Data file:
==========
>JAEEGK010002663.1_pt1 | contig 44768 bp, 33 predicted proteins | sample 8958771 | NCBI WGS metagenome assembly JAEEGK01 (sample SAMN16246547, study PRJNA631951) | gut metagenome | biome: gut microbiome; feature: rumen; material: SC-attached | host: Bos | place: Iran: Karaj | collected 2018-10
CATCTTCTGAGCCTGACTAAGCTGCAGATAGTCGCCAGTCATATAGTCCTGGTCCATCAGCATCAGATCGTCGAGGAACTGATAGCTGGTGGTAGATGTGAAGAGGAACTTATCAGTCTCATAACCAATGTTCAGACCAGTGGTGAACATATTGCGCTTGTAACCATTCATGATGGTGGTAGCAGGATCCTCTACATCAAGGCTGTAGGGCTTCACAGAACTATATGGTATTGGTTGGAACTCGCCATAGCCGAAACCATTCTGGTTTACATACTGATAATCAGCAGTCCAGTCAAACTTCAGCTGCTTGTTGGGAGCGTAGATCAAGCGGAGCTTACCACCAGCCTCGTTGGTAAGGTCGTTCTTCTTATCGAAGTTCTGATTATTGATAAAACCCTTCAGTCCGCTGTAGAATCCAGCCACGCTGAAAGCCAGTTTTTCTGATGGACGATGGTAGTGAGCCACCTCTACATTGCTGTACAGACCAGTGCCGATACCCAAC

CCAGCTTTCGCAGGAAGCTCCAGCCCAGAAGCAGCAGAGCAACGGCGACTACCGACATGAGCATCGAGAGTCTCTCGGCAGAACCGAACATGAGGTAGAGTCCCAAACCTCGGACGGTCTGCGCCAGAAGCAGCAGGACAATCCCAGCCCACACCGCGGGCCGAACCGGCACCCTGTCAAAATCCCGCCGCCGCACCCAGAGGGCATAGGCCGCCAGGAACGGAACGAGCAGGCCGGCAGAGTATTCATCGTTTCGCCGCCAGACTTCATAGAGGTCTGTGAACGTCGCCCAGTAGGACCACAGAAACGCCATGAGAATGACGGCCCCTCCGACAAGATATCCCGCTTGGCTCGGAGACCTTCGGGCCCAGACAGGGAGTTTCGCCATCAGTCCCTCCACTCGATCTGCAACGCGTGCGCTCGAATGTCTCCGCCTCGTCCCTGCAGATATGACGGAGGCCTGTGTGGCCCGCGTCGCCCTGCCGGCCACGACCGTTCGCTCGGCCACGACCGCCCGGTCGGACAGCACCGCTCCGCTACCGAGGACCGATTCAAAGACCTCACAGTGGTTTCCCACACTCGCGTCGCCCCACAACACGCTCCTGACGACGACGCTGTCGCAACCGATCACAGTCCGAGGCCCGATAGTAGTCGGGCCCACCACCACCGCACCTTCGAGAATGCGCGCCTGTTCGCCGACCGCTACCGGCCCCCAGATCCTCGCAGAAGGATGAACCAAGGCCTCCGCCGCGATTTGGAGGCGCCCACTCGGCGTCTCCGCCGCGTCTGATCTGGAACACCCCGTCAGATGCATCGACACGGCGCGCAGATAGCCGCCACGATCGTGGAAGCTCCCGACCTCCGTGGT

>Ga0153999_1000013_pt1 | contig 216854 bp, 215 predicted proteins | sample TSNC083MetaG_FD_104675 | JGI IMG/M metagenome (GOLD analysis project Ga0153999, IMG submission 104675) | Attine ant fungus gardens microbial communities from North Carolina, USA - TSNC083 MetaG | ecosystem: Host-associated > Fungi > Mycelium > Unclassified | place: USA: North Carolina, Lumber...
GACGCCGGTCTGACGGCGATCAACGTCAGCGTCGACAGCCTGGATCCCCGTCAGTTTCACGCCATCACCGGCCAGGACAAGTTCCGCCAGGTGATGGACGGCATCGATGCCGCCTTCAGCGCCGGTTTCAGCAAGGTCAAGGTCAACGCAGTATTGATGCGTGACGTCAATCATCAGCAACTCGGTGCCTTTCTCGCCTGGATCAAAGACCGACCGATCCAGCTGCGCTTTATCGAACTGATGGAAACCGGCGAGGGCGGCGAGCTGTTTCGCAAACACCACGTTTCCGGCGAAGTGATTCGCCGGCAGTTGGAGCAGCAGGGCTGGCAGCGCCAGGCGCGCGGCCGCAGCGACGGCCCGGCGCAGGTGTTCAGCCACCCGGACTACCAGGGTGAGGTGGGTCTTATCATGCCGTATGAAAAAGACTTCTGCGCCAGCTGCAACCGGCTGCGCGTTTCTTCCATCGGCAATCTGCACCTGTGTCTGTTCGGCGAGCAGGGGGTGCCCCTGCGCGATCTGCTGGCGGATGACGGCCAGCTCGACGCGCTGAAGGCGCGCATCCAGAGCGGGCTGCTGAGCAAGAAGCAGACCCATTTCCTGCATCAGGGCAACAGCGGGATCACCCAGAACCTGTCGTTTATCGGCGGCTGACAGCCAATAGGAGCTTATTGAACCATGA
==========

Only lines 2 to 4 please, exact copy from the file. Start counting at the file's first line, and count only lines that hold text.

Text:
CATCTTCTGAGCCTGACTAAGCTGCAGATAGTCGCCAGTCATATAGTCCTGGTCCATCAGCATCAGATCGTCGAGGAACTGATAGCTGGTGGTAGATGTGAAGAGGAACTTATCAGTCTCATAACCAATGTTCAGACCAGTGGTGAACATATTGCGCTTGTAACCATTCATGATGGTGGTAGCAGGATCCTCTACATCAAGGCTGTAGGGCTTCACAGAACTATATGGTATTGGTTGGAACTCGCCATAGCCGAAACCATTCTGGTTTACATACTGATAATCAGCAGTCCAGTCAAACTTCAGCTGCTTGTTGGGAGCGTAGATCAAGCGGAGCTTACCACCAGCCTCGTTGGTAAGGTCGTTCTTCTTATCGAAGTTCTGATTATTGATAAAACCCTTCAGTCCGCTGTAGAATCCAGCCACGCTGAAAGCCAGTTTTTCTGATGGACGATGGTAGTGAGCCACCTCTACATTGCTGTACAGACCAGTGCCGATACCCAAC

CCAGCTTTCGCAGGAAGCTCCAGCCCAGAAGCAGCAGAGCAACGGCGACTACCGACATGAGCATCGAGAGTCTCTCGGCAGAACCGAACATGAGGTAGAGTCCCAAACCTCGGACGGTCTGCGCCAGAAGCAGCAGGACAATCCCAGCCCACACCGCGGGCCGAACCGGCACCCTGTCAAAATCCCGCCGCCGCACCCAGAGGGCATAGGCCGCCAGGAACGGAACGAGCAGGCCGGCAGAGTATTCATCGTTTCGCCGCCAGACTTCATAGAGGTCTGTGAACGTCGCCCAGTAGGACCACAGAAACGCCATGAGAATGACGGCCCCTCCGACAAGATATCCCGCTTGGCTCGGAGACCTTCGGGCCCAGACAGGGAGTTTCGCCATCAGTCCCTCCACTCGATCTGCAACGCGTGCGCTCGAATGTCTCCGCCTCGTCCCTGCAGATATGACGGAGGCCTGTGTGGCCCGCGTCGCCCTGCCGGCCACGACCGTTCGCTCGGCCACGACCGCCCGGTCGGACAGCACCGCTCCGCTACCGAGGACCGATTCAAAGACCTCACAGTGGTTTCCCACACTCGCGTCGCCCCACAACACGCTCCTGACGACGACGCTGTCGCAACCGATCACAGTCCGAGGCCCGATAGTAGTCGGGCCCACCACCACCGCACCTTCGAGAATGCGCGCCTGTTCGCCGACCGCTACCGGCCCCCAGATCCTCGCAGAAGGATGAACCAAGGCCTCCGCCGCGATTTGGAGGCGCCCACTCGGCGTCTCCGCCGCGTCTGATCTGGAACACCCCGTCAGATGCATCGACACGGCGCGCAGATAGCCGCCACGATCGTGGAAGCTCCCGACCTCCGTGGT

>Ga0153999_1000013_pt1 | contig 216854 bp, 215 predicted proteins | sample TSNC083MetaG_FD_104675 | JGI IMG/M metagenome (GOLD analysis project Ga0153999, IMG submission 104675) | Attine ant fungus gardens microbial communities from North Carolina, USA - TSNC083 MetaG | ecosystem: Host-associated > Fungi > Mycelium > Unclassified | place: USA: North Carolina, Lumber...